Actress Emmy Rossum turned a lot of heads this week when she revealed her new look for the upcoming show Angelyne. The Shameless actress will be practically unrecognizable when she sheds the skin of Fiona Gallagher to become the blonde bombshell pin-up Angelyne. She is not the first actor to shock fans with a drastic transformation.
Rossum posted a photo of herself in costume as Angelyne on social media this week, telling her fans: "It begins." The actress is known for playing the downcast daughter of the Gallagher family, but after a decade in the role, she is proving that she can reinvent herself with the best of them.
She is not the first. Many actors consider it a mark of how seriously they take their craft when they completely disappear into the physicality of a role. From action heroes to dramatic greats, it is one of the highest calling of a screen performer to subdue their true persona in favor of the one needed for the production.
Rossum is playing a real person, Angelyne — a model and celebrity icon that has baffled Los Angeles locals for decades. After years of looming over the city in billboards, Angelyne was unmasked in 2017 by The Hollywood Reporter. It was revealed that her true name is Renee Goldberg, born in Poland in 1950 to parents who had both survived concentration camps during the Holocaust.
This reveal has added a whole new layer to Angelyne's urban legend, which is ripe for the telling in TV form. The real Angelyne was not pleased when news reporters publicly unmasked her, but she has reportedly given her blessing to this TV show, and to Rossum by extension.
Angelyne is set to premiere this year. There is no official release date yet, but it will be on Peacock, the new streaming service from NBCUniversal, which launches in April.
In the meantime, here are ten other actors who completely transformed for an on-screen role.
Johnny Depp has gone deep into many of his characters, from cartoonish flights of Tim Burton's fancy to swaggering pirates based on real-life rock stars. However, in comparison to Rossum, his most impressive change may have been for Black Mass, where he played real-life mobster James "Whitey" Bulger.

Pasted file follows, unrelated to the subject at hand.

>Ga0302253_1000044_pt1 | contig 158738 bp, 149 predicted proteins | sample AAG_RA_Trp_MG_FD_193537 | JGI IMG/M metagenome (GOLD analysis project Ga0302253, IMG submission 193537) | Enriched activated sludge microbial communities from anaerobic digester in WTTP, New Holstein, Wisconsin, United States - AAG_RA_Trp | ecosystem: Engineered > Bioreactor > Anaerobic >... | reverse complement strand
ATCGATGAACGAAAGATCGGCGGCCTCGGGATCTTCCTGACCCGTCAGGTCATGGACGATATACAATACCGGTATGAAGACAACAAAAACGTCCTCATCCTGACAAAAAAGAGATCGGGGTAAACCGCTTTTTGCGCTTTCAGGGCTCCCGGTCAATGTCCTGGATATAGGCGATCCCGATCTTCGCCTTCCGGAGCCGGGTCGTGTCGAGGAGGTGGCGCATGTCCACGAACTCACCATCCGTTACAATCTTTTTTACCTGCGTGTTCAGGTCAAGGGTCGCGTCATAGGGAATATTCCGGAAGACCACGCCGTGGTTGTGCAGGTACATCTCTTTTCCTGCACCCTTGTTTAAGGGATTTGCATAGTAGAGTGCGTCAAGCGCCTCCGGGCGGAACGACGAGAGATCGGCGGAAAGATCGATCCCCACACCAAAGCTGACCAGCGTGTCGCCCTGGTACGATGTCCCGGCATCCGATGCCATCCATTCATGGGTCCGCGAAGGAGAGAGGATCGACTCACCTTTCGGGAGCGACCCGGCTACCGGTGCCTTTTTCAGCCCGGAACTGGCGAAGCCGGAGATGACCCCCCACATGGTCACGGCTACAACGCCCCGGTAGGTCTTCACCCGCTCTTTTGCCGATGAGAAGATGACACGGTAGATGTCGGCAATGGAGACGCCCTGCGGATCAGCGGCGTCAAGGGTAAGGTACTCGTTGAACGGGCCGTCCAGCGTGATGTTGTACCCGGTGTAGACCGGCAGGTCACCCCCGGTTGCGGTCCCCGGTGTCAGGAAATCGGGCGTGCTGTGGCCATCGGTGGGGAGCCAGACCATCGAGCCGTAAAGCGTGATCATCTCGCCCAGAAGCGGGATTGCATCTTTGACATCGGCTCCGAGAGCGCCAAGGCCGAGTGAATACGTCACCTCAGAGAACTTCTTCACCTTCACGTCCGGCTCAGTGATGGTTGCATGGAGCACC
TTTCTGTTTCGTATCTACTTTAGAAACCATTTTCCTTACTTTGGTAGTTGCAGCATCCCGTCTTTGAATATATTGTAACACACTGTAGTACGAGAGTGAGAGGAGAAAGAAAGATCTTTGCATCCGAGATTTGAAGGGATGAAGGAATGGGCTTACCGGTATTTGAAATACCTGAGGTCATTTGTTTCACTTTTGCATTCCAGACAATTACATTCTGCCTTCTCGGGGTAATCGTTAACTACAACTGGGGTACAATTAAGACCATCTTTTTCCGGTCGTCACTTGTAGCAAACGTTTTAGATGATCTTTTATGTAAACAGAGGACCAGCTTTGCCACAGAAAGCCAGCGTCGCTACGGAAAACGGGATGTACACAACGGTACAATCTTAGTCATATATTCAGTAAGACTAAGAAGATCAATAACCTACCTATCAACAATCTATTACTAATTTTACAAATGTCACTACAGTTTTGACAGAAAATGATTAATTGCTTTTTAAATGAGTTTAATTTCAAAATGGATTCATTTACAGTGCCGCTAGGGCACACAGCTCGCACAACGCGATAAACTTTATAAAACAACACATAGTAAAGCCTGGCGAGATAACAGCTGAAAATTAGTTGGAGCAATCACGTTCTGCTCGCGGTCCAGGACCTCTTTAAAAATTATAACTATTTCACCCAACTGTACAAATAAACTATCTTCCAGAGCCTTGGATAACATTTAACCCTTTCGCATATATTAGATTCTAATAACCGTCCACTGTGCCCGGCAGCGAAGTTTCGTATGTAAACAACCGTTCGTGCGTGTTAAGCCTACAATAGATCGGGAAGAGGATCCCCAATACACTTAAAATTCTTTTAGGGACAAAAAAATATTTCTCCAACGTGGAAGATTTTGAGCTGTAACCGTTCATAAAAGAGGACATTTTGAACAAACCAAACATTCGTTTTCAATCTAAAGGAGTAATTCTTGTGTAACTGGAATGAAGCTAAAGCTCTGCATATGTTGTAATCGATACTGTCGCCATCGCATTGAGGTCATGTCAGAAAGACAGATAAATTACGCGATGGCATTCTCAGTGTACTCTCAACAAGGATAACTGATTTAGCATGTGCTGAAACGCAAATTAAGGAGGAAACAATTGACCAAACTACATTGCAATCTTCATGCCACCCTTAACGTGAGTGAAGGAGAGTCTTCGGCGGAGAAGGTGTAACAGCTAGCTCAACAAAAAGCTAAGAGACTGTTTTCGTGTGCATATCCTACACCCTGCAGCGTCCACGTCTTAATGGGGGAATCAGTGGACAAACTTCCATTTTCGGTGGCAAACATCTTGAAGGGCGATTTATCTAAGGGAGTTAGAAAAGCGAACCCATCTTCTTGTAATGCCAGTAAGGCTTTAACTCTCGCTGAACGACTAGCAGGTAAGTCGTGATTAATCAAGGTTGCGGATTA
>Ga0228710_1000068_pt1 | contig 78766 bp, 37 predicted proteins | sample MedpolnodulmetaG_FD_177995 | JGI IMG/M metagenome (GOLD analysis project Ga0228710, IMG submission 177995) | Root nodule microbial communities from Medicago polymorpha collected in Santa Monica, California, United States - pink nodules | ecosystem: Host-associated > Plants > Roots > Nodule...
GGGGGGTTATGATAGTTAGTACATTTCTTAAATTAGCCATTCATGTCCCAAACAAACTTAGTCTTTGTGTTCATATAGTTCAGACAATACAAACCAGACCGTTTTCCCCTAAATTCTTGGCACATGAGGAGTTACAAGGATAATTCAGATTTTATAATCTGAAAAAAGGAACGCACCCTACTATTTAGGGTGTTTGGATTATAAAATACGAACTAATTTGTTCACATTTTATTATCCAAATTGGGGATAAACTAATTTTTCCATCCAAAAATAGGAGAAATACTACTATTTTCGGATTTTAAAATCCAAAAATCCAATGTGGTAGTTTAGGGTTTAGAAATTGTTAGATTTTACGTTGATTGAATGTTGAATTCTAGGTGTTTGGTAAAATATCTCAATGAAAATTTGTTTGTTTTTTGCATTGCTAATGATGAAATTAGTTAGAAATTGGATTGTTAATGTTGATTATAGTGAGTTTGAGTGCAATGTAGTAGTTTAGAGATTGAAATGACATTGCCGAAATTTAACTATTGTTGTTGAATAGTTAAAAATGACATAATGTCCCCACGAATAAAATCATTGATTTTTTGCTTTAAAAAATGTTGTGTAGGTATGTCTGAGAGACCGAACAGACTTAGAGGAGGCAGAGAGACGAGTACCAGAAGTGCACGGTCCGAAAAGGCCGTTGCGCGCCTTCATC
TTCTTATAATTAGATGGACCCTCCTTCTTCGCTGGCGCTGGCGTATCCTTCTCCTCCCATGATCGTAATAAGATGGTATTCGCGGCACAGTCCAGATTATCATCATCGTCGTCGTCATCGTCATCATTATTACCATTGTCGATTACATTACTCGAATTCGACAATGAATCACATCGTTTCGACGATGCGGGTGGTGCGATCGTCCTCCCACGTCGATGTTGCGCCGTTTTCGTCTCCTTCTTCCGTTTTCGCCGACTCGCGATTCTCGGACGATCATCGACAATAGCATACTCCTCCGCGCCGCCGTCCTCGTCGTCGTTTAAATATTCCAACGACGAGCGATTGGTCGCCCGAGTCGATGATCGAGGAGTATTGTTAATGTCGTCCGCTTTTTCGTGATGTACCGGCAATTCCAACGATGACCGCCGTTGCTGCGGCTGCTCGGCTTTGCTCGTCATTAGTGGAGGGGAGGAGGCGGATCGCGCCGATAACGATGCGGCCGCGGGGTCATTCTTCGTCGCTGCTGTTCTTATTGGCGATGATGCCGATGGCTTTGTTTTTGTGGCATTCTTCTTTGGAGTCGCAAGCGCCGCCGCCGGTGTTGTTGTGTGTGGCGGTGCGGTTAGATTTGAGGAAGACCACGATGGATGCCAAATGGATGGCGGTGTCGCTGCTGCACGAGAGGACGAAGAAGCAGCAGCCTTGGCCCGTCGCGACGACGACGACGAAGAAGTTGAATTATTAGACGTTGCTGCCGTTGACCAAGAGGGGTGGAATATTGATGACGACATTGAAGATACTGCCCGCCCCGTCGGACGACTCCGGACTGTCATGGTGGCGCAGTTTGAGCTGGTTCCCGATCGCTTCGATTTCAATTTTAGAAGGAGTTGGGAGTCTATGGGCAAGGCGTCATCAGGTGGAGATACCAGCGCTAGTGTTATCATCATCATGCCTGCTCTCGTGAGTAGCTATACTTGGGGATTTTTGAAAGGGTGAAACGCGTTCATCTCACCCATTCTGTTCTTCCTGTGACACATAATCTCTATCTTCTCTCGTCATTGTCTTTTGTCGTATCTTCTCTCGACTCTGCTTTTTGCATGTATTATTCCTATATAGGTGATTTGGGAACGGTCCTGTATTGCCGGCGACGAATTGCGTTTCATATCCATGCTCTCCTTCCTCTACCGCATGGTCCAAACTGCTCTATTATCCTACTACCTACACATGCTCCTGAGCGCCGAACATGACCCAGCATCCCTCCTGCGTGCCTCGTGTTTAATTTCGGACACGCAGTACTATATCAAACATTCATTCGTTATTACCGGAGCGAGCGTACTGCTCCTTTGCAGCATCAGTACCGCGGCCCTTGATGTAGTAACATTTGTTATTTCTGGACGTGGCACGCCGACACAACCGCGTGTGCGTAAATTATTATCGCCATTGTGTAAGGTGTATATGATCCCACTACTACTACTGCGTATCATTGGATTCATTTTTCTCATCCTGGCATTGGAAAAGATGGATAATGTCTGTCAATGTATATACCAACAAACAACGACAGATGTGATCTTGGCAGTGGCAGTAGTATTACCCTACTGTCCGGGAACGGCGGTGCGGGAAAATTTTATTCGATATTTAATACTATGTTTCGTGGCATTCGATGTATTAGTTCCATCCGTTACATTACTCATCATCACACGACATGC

Depp was afixed with bald caps, hair implants, facial prosthetics and colored contacts to completely become Bulger, according to a report by The Guardian. With that in place, it was up to him to deliver the performance behind the makeup. He reportedly studied recordings of Bulger in life, and spoke to people who had known him to get a feel for his personality.
The result was a whole lot of praise for Depp from critics, which stood out among the otherwise middling reviews for Black Mass.
In 2003, Charlize Theron tapped into some dark thoughts in order to play real-life serial killer Aileen Wuornos in Monster. To start, she had to gain 30 pounds of bodyweight — likely an uncomfortable task for a former model. She reportedly did so by eating "Krispy Kremes and potato chips."
Theron also wore crooked dentures for teeth, had her real hair thinned and made ragged and even partially shaved her eyebrows. She had washed-off tattoo ink rubbed on her skin to make it look chapped, and then she tied it all together with a hauntingly realistic performance.
Theron was lauded for this performance, which won her 17 awards, including the Oscar, Golden Globe and Screen Actors Guild Award for best actress in 2004.
Fans were shocked when the first act of Guardians of the Galaxy gave them a lingering shot of shirtless Chris Pratt rippling with toned muscle. The actor was known for his goofy comedy work, but he underwent an extensive transformation in the hopes of becoming a superhero.
Pratt did "three or four hours a day of just consistent, ass-kicking hard work" to get into shape, according to a report by Men's Fitness. He lost about 60 pounds in six months.
Pratt was reportedly around 300 pounds when he first auditioned for Guardians. Before that, he was best-known for his role on Parks and Recreation. His change was so drastic that the show actually addressed it in a joke the following season.
Jonah Hill is well-known for his weight fluctuation on-screen, but no change may be more complete than the one he underwent for Maniac. The actor had slimmed down substantially for his role in 22 Jump Street, only to put 40 pounds back on for War Dogs at the time. When Netflix's Maniac came out, many fans thought they were seeing a brand new side of Hill.
Hill has resisted talking about his weight fluctuation in some interviews over time, particularly in quick press junkets promoting movies. That itself has become a bit of a meme, with fans begging journalists to leave Jonah Hill alone when it comes to his physique.